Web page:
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Published: Sun, October 01, 2017
Economy | By Melissa Porter

Farm Stockpiles Jumpstart US Economy to 3.1% Growth in Q2

Farm Stockpiles Jumpstart US Economy to 3.1% Growth in Q2

U.S. economic growth in the second quarter was stronger than previously thought, according to the Commerce Department's third estimate of gross domestic product released Thursday.

Services was the only sector to show growth in the three months to June, with agriculture, production and construction all declining.

"For now, we maintain our forecast that GDP increased by 0.3% quarter-on-quarter in Q3, although the risks now lie slightly to the downside", he added.

Although the quarterly growth was confirmed at 0.3 percent, the composition was more encouraging, Paul Hollingsworth, an economist at Capital Economics, said.

Growth during the last quarter was faster than any quarter since the 2015 first quarter and followed a growth rate of 1.2% during the quarter from January through March.

The revised figure was the government's third and final look at GDP for the April-June period, and left GDP rising at an average 2 percent pace over the first six months of the year. This upward revision of 0.1% from the previous 3% reported in August reflected an inventory investment increase.

Within the second quarter there were encouraging signs, with quarterly growth in household spending revised up to 0.2% from 0.1%, and business investment to 0.5% from 0%.

In the second quarter, net trade provided the largest contribution to growth at 0.4 percentage points.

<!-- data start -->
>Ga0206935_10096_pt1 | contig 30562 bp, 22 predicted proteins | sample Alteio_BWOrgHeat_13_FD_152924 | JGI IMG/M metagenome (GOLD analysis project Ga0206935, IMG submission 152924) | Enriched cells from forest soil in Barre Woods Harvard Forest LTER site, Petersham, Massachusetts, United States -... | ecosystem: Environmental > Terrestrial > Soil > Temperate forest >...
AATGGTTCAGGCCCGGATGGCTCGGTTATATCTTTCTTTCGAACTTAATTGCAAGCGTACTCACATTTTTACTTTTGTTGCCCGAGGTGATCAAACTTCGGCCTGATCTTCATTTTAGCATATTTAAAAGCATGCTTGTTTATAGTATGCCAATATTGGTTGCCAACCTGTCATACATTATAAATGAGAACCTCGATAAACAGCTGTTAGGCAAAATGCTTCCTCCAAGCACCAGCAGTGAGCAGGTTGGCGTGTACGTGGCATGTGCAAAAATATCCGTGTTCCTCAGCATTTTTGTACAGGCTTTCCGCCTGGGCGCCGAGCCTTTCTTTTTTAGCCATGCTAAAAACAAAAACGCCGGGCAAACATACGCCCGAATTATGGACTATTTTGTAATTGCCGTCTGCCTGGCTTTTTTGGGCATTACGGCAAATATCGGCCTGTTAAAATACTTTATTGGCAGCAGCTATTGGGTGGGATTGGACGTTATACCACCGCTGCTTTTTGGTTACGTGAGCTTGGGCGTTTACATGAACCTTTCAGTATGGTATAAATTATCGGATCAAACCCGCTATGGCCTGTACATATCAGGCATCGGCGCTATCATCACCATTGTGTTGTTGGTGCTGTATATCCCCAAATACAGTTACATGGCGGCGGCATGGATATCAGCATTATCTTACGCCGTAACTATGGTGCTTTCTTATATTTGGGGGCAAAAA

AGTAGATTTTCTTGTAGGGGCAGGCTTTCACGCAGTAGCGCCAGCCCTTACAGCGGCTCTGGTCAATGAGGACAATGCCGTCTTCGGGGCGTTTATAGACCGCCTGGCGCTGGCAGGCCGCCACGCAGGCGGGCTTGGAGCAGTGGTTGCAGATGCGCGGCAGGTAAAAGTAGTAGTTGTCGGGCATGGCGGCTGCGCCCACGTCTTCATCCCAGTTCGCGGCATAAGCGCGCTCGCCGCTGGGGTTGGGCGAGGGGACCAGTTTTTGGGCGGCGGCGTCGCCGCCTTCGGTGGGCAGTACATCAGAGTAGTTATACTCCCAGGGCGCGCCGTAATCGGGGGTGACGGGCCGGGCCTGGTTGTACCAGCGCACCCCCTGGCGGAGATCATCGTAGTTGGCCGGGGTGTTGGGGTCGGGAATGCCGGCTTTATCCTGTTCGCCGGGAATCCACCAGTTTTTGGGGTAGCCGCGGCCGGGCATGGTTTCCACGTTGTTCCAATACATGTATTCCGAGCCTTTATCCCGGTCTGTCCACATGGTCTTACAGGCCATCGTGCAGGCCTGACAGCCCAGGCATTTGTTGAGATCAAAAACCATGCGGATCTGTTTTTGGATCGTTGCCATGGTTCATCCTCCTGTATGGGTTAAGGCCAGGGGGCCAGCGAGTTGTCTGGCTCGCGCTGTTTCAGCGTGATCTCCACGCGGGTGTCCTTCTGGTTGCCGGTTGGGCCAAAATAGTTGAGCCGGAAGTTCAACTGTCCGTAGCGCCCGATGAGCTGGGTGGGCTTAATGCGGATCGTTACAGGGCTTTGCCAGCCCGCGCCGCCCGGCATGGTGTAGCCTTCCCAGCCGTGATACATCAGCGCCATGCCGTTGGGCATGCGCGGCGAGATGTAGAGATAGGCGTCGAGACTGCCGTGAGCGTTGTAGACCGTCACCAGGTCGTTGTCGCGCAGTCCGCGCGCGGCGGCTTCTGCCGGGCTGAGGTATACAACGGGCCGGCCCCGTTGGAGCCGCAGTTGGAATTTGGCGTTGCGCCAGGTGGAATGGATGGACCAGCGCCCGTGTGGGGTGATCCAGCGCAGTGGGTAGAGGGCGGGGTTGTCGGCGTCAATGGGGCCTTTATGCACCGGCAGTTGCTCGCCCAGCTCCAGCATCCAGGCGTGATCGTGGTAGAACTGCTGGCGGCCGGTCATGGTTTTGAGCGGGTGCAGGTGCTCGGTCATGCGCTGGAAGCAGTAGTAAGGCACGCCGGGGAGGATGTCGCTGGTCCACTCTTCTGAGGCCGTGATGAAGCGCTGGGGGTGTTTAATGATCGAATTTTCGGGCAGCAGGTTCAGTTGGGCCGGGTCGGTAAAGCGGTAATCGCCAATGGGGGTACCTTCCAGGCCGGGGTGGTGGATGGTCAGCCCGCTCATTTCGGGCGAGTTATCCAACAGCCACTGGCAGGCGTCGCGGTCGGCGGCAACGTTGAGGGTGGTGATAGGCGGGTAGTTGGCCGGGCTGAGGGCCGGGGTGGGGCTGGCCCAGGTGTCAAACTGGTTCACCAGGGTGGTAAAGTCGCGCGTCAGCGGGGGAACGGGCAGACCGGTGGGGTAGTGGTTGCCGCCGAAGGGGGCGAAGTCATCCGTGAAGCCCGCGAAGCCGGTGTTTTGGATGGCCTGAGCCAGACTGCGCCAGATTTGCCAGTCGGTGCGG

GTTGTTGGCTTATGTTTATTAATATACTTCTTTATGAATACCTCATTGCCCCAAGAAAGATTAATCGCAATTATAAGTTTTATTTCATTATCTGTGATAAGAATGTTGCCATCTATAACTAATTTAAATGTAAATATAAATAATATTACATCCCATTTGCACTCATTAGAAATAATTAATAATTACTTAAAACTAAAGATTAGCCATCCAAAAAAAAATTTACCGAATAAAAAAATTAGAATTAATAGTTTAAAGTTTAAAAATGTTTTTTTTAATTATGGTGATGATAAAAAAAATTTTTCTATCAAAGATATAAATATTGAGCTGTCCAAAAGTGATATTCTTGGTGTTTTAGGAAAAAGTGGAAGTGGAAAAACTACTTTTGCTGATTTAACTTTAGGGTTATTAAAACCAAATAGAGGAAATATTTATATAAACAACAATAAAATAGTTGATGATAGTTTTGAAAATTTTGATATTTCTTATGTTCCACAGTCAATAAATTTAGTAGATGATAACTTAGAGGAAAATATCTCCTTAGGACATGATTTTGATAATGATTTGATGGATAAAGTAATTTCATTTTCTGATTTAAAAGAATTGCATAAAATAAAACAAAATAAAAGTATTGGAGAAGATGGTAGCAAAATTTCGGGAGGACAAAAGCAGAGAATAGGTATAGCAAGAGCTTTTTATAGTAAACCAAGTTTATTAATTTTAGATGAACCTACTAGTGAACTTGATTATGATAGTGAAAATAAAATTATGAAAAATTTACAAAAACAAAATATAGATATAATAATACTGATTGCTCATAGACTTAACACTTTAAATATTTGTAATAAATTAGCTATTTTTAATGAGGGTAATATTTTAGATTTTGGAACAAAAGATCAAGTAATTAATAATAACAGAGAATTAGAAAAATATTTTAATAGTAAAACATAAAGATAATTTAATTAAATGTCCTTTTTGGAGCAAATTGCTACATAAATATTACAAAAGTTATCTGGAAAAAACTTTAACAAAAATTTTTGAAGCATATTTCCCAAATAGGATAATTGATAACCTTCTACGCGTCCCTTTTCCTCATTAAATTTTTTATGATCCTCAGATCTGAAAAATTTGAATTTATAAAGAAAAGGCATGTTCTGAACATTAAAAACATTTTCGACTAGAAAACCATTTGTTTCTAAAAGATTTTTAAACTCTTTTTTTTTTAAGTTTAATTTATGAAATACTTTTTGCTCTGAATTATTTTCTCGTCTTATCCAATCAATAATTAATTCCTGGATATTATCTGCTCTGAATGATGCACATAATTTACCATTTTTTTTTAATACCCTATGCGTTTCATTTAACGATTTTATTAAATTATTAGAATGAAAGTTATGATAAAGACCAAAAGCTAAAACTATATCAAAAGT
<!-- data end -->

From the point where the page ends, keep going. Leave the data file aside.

National Accounts data from the ONS revealed the household saving ratio picked up to 5.4% in the second quarter, the highest since the third quarter of a year ago, while the ratio for the first quarter was revised to 3.8% from 1.7% as part of a methodology change that saw the household saving ratio revised up on average by 0.9 percentage points between 1997 and 2016.

Separate figures from the ONS indicated that the UK's key service sector contracted by 0.2% in July.

The figures suggest British consumer spending could continue to remain resilient, with households having enough in their tank to keep spending up without upping their debt.

According to the report, experts expect GDP growth in 2019 by 3.6% with inflation being 5.9% and in 2020 some 4% with inflation standing at 5%. Overall orders for durable goods, items ranging from toasters to aircraft meant to last three years or more, rebounded 1.7 percent last month as bookings for transportation equipment jumped 4.9 percent.

The ONS also said the current-account deficit widened to 23.2 billion pounds in the second quarter.

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